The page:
TOKYO: Tokyo reported a record rise in coronavirus cases on Saturday, as Japan experiences a surge that now includes a new, fast-spreading strain while the government urges people to stay home, reports Reuters.
Infections of the virus that causes COVID-19 hit a record 949 in the capital just as Japan heads into New Year holidays that normally see people stream from the capital into the provinces.Serious cases were unchanged from a day earlier at 81.
Japan on Friday reported its first cases of a fast-spreading variant in passengers arriving from Britain. The new variant has also been detected in a man who visited that country and a family member - the first cases of infected people found outside airport checks - Nippon TV reported on Saturday.
Tokyo transport hubs were subdued, local media said, a day after Prime Minister Yoshihide Suga urged the nation to spend a quiet New Year period without the usual social gatherings to prevent the spread of COVID-19, which has been breaking infection records almost on a daily basis.
Suga also announced a package of $2.6 billion for hospitals treating COVID-19 patients which have come under strain due to the rapid rise in cases across the northern island of Hokkaido as well as large cities like Tokyo and Osaka.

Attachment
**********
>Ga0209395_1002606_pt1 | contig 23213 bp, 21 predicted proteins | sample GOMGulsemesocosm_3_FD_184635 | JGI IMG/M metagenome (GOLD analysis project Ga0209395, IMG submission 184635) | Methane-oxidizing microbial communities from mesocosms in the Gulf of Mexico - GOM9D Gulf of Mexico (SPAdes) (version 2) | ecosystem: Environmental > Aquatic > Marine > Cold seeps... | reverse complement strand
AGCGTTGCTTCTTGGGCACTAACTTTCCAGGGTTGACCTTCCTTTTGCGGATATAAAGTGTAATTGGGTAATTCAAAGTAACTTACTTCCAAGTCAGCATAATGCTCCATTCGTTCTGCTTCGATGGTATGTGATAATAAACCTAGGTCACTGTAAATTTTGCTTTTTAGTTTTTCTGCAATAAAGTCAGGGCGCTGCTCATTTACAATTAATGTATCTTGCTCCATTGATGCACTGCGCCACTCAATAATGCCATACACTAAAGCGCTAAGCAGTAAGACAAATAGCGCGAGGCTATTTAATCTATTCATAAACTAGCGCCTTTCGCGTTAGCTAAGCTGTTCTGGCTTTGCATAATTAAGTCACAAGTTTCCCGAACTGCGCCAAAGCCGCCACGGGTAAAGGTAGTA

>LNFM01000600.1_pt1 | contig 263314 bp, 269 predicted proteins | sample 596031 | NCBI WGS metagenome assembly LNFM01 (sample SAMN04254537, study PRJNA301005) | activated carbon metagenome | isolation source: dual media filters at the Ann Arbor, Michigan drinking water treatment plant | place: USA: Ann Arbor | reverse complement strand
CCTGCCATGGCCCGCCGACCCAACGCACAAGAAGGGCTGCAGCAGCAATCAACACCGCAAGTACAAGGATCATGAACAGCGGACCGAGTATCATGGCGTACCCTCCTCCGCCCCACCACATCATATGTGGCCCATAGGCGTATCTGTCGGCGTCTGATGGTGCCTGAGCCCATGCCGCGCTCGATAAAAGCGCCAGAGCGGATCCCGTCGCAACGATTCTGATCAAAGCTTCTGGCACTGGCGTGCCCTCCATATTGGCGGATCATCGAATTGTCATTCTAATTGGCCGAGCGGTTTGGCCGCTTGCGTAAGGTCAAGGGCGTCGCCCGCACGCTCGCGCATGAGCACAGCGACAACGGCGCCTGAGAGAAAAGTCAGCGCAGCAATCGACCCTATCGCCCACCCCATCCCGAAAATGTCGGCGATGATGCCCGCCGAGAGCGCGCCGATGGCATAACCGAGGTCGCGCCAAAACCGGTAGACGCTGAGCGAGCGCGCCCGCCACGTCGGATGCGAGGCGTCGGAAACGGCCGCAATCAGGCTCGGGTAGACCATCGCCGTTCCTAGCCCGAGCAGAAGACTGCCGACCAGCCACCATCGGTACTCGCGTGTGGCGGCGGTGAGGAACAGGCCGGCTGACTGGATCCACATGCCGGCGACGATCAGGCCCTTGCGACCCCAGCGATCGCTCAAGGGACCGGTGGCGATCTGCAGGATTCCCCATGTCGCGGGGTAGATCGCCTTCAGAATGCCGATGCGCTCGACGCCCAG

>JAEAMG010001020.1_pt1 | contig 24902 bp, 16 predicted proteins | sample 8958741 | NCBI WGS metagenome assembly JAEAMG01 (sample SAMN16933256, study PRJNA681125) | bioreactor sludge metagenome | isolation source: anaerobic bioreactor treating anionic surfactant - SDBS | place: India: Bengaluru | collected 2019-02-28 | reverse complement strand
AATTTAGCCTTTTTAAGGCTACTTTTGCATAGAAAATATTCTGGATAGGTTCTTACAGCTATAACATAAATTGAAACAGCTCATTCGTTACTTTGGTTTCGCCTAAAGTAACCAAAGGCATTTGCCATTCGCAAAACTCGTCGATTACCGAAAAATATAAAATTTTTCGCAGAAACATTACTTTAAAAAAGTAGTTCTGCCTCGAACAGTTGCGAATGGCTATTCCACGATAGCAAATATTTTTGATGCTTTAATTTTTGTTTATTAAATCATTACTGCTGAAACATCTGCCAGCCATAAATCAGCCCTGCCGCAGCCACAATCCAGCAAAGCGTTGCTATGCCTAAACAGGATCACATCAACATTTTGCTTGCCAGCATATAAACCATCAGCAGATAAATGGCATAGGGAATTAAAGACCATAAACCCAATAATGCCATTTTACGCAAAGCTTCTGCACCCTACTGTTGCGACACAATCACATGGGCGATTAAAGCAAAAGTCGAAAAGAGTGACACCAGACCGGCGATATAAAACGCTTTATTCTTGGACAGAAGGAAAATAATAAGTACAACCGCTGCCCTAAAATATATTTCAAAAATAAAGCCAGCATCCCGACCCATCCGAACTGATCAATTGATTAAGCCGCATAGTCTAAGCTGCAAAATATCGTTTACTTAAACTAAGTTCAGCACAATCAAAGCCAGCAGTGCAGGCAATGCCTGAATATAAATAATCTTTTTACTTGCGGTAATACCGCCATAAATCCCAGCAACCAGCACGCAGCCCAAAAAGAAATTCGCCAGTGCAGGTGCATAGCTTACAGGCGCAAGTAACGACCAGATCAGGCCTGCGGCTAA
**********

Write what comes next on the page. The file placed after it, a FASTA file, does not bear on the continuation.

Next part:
“I want you to spend a quiet New Year,” the premier told a news conference in Tokyo with the government’s leading coronavirus expert Shigeru Omi.
“The infections aren’t coming down and if we keep going like this, we won’t be able to avoid further spread of the virus.”With New Year celebrations centred around family gatherings and mass visits to temples and shrines, experts have warned moderation will be essential to prevent infection rates from rising further amid concerns of pandemic fatigue.
Suga’s initial political honeymoon after taking his post in September has ended, with his popularity sliding after criticism he was slow to react to rising infections in Tokyo and for attending a group steak dinner in defiance of his own calls for restraint.
The spread of the virus in Tokyo contrasts with another hotspot, the northern island of Hokkaido, where case numbers have fallen from a November peak.